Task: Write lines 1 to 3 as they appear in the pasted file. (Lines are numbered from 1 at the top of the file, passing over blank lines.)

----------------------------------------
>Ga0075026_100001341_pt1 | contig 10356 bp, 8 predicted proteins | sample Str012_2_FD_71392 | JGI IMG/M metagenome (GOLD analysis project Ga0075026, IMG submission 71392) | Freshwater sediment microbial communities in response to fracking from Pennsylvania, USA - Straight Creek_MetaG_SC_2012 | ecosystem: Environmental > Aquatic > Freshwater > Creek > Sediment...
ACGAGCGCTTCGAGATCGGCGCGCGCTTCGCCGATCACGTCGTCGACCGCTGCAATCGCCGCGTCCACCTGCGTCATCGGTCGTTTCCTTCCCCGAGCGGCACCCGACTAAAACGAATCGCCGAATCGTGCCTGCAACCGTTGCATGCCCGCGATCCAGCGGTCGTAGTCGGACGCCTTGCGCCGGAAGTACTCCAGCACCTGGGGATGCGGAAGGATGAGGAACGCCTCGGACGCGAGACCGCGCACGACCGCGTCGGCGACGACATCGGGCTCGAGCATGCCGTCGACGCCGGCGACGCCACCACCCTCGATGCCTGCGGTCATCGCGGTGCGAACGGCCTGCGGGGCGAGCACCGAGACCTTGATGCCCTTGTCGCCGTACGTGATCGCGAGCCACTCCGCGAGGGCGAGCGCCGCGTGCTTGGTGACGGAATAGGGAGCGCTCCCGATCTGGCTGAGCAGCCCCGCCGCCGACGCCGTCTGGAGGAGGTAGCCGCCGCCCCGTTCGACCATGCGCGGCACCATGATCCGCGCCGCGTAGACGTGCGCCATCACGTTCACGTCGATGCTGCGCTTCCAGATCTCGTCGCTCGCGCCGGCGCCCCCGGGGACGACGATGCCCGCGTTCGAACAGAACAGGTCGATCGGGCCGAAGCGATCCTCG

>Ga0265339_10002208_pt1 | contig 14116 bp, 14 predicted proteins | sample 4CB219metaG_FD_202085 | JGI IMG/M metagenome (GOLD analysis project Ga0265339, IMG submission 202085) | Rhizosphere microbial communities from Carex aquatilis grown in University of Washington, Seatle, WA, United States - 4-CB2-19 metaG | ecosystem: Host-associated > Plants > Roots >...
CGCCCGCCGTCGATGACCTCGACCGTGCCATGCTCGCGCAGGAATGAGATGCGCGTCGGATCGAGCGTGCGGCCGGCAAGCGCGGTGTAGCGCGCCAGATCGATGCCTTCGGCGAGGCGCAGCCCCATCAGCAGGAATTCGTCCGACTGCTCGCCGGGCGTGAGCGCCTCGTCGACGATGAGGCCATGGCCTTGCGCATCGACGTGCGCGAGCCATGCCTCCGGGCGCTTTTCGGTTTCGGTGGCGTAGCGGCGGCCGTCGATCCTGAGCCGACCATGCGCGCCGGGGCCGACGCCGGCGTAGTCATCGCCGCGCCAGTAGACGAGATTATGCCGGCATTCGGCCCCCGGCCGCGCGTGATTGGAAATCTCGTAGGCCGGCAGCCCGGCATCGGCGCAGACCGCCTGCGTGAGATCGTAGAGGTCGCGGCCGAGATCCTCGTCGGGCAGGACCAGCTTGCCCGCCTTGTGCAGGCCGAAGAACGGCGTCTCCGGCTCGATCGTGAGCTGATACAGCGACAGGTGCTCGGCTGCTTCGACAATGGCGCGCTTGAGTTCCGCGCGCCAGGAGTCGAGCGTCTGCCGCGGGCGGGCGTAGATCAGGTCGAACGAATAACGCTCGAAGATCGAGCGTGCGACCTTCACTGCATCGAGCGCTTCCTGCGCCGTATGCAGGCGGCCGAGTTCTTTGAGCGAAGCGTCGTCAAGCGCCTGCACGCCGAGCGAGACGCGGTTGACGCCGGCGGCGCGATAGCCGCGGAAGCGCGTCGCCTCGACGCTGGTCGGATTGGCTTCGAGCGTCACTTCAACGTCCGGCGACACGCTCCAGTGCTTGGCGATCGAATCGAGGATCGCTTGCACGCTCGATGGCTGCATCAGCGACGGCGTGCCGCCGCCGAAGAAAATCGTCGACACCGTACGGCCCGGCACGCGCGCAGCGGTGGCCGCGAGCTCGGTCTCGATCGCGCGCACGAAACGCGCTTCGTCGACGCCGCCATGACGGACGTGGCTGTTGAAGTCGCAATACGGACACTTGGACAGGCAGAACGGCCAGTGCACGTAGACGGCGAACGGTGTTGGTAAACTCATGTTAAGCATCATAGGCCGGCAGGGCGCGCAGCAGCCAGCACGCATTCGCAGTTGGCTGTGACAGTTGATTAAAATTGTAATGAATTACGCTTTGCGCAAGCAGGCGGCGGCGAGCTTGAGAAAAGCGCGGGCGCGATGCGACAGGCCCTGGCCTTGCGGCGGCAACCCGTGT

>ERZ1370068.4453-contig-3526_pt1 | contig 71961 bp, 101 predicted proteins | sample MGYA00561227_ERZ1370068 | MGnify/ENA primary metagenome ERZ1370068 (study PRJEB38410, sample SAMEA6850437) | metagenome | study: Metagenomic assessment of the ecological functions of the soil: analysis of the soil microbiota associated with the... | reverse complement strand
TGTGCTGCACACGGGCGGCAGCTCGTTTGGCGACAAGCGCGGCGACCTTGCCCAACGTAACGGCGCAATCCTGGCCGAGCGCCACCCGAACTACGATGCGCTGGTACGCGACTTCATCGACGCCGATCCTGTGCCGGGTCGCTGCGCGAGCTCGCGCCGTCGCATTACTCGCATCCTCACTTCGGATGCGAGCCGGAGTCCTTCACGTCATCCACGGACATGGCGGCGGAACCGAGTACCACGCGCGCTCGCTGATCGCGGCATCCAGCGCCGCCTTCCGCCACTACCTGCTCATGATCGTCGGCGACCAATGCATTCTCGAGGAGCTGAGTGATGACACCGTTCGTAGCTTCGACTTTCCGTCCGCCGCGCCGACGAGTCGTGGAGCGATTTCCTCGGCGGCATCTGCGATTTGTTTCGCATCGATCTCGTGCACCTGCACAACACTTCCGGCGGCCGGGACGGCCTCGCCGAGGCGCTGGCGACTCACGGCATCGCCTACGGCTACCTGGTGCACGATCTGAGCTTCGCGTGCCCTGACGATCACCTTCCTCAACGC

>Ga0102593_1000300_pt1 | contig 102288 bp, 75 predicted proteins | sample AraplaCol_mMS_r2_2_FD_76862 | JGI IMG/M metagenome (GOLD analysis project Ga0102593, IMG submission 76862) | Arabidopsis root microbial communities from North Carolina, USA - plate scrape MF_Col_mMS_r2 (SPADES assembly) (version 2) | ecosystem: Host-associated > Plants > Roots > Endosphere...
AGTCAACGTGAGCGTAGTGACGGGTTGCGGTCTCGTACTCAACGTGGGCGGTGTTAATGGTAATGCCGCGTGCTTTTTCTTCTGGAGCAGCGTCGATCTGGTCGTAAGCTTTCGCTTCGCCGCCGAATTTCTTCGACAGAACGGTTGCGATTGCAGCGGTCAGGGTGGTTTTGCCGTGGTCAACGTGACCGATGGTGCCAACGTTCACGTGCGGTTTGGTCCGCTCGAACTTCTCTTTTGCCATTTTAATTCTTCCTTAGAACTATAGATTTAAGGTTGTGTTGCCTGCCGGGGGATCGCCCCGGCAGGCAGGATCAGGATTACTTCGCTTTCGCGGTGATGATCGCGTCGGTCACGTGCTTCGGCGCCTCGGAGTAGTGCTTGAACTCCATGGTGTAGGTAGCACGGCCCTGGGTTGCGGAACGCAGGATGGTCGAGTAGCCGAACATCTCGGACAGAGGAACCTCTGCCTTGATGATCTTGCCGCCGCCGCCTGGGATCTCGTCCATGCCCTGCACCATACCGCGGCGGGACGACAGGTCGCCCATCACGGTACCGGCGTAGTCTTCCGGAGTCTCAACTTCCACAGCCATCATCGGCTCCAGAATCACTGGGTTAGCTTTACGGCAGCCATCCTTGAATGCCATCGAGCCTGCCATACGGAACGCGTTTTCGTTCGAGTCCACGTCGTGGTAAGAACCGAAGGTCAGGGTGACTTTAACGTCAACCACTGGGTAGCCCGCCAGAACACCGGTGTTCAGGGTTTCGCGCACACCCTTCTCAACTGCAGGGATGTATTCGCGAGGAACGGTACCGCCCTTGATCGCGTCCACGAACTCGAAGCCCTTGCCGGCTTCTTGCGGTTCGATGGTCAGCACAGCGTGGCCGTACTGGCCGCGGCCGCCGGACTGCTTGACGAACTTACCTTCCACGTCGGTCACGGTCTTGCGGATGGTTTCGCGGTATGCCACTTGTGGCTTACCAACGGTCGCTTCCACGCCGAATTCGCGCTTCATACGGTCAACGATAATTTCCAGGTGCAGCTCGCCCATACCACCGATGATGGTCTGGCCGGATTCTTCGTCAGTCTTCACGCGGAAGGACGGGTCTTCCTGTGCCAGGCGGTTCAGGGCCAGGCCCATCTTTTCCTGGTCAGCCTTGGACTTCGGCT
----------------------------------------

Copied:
>Ga0075026_100001341_pt1 | contig 10356 bp, 8 predicted proteins | sample Str012_2_FD_71392 | JGI IMG/M metagenome (GOLD analysis project Ga0075026, IMG submission 71392) | Freshwater sediment microbial communities in response to fracking from Pennsylvania, USA - Straight Creek_MetaG_SC_2012 | ecosystem: Environmental > Aquatic > Freshwater > Creek > Sediment...
ACGAGCGCTTCGAGATCGGCGCGCGCTTCGCCGATCACGTCGTCGACCGCTGCAATCGCCGCGTCCACCTGCGTCATCGGTCGTTTCCTTCCCCGAGCGGCACCCGACTAAAACGAATCGCCGAATCGTGCCTGCAACCGTTGCATGCCCGCGATCCAGCGGTCGTAGTCGGACGCCTTGCGCCGGAAGTACTCCAGCACCTGGGGATGCGGAAGGATGAGGAACGCCTCGGACGCGAGACCGCGCACGACCGCGTCGGCGACGACATCGGGCTCGAGCATGCCGTCGACGCCGGCGACGCCACCACCCTCGATGCCTGCGGTCATCGCGGTGCGAACGGCCTGCGGGGCGAGCACCGAGACCTTGATGCCCTTGTCGCCGTACGTGATCGCGAGCCACTCCGCGAGGGCGAGCGCCGCGTGCTTGGTGACGGAATAGGGAGCGCTCCCGATCTGGCTGAGCAGCCCCGCCGCCGACGCCGTCTGGAGGAGGTAGCCGCCGCCCCGTTCGACCATGCGCGGCACCATGATCCGCGCCGCGTAGACGTGCGCCATCACGTTCACGTCGATGCTGCGCTTCCAGATCTCGTCGCTCGCGCCGGCGCCCCCGGGGACGACGATGCCCGCGTTCGAACAGAACAGGTCGATCGGGCCGAAGCGATCCTCG

>Ga0265339_10002208_pt1 | contig 14116 bp, 14 predicted proteins | sample 4CB219metaG_FD_202085 | JGI IMG/M metagenome (GOLD analysis project Ga0265339, IMG submission 202085) | Rhizosphere microbial communities from Carex aquatilis grown in University of Washington, Seatle, WA, United States - 4-CB2-19 metaG | ecosystem: Host-associated > Plants > Roots >...